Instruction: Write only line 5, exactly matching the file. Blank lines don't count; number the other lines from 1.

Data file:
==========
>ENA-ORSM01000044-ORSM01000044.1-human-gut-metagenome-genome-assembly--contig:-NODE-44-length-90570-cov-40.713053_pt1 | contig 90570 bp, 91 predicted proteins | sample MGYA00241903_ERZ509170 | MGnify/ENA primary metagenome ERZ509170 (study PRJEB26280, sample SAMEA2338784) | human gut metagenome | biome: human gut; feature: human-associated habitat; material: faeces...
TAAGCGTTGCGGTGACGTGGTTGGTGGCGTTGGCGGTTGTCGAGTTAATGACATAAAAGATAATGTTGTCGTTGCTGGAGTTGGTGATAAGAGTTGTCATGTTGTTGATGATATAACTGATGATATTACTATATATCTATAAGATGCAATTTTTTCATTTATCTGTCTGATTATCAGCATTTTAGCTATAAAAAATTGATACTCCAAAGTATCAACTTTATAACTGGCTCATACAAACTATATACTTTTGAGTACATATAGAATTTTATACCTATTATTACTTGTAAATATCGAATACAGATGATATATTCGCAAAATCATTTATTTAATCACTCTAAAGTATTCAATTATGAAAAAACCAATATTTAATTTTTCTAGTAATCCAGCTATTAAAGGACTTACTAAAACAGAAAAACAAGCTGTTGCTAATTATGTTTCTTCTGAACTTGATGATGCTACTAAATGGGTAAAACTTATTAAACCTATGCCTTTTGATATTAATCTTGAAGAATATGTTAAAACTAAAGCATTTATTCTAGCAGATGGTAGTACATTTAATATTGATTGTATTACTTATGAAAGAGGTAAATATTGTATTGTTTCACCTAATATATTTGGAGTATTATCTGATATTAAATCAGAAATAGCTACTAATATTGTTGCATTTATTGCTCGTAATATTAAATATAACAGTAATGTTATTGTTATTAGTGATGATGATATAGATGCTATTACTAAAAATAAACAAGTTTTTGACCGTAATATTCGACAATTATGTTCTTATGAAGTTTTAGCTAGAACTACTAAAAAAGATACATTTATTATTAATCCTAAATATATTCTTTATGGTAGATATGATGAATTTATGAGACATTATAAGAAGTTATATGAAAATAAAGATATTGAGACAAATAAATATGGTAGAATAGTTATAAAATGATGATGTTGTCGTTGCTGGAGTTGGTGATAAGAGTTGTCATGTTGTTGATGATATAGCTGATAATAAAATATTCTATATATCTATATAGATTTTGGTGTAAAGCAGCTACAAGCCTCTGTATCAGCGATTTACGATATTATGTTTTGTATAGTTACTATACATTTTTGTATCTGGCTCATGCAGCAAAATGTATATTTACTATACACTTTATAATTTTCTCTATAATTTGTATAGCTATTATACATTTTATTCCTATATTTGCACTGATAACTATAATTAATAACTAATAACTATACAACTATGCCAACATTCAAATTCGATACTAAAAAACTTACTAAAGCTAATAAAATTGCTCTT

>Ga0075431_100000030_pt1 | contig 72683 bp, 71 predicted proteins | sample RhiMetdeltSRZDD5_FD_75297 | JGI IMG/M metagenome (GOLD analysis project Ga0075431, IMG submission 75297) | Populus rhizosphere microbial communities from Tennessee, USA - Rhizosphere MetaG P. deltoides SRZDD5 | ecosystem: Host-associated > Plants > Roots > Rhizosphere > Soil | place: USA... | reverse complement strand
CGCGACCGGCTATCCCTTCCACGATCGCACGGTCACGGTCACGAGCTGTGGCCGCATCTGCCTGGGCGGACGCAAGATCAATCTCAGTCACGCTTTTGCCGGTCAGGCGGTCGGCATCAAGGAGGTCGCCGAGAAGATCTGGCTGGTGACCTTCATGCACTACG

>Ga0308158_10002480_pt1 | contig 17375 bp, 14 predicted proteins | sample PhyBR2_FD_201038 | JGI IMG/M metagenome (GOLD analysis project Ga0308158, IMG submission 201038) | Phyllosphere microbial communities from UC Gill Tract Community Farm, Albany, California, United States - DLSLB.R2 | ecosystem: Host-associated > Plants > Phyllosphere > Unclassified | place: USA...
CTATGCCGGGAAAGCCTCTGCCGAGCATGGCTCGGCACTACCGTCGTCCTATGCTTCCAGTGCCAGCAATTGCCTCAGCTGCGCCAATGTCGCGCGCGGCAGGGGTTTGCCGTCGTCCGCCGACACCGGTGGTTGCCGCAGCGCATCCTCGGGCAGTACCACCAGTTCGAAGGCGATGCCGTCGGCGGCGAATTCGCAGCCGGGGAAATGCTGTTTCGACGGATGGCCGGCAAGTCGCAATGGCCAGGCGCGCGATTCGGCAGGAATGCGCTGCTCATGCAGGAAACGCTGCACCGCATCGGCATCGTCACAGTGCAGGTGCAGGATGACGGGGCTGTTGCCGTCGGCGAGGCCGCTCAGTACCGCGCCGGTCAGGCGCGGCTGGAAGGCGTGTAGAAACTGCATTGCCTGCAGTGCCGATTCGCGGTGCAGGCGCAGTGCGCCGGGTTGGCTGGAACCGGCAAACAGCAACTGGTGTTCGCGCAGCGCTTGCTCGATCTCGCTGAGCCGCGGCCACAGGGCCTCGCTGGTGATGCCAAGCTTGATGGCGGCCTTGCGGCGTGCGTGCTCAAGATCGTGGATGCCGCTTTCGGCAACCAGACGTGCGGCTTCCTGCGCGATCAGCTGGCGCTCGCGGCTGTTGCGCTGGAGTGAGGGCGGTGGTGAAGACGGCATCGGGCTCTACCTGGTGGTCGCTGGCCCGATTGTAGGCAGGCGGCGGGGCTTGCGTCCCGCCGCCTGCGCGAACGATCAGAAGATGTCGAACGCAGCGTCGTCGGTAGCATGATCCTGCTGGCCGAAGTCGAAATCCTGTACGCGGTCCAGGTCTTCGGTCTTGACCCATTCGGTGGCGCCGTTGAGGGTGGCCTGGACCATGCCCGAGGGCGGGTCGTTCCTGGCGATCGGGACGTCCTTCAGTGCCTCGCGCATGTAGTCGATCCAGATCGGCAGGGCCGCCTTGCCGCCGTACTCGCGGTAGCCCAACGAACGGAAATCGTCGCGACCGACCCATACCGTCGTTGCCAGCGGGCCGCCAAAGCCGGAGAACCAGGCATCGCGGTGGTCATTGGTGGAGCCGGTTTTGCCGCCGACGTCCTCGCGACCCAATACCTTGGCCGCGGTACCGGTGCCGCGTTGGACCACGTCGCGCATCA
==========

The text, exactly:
>Ga0308158_10002480_pt1 | contig 17375 bp, 14 predicted proteins | sample PhyBR2_FD_201038 | JGI IMG/M metagenome (GOLD analysis project Ga0308158, IMG submission 201038) | Phyllosphere microbial communities from UC Gill Tract Community Farm, Albany, California, United States - DLSLB.R2 | ecosystem: Host-associated > Plants > Phyllosphere > Unclassified | place: USA...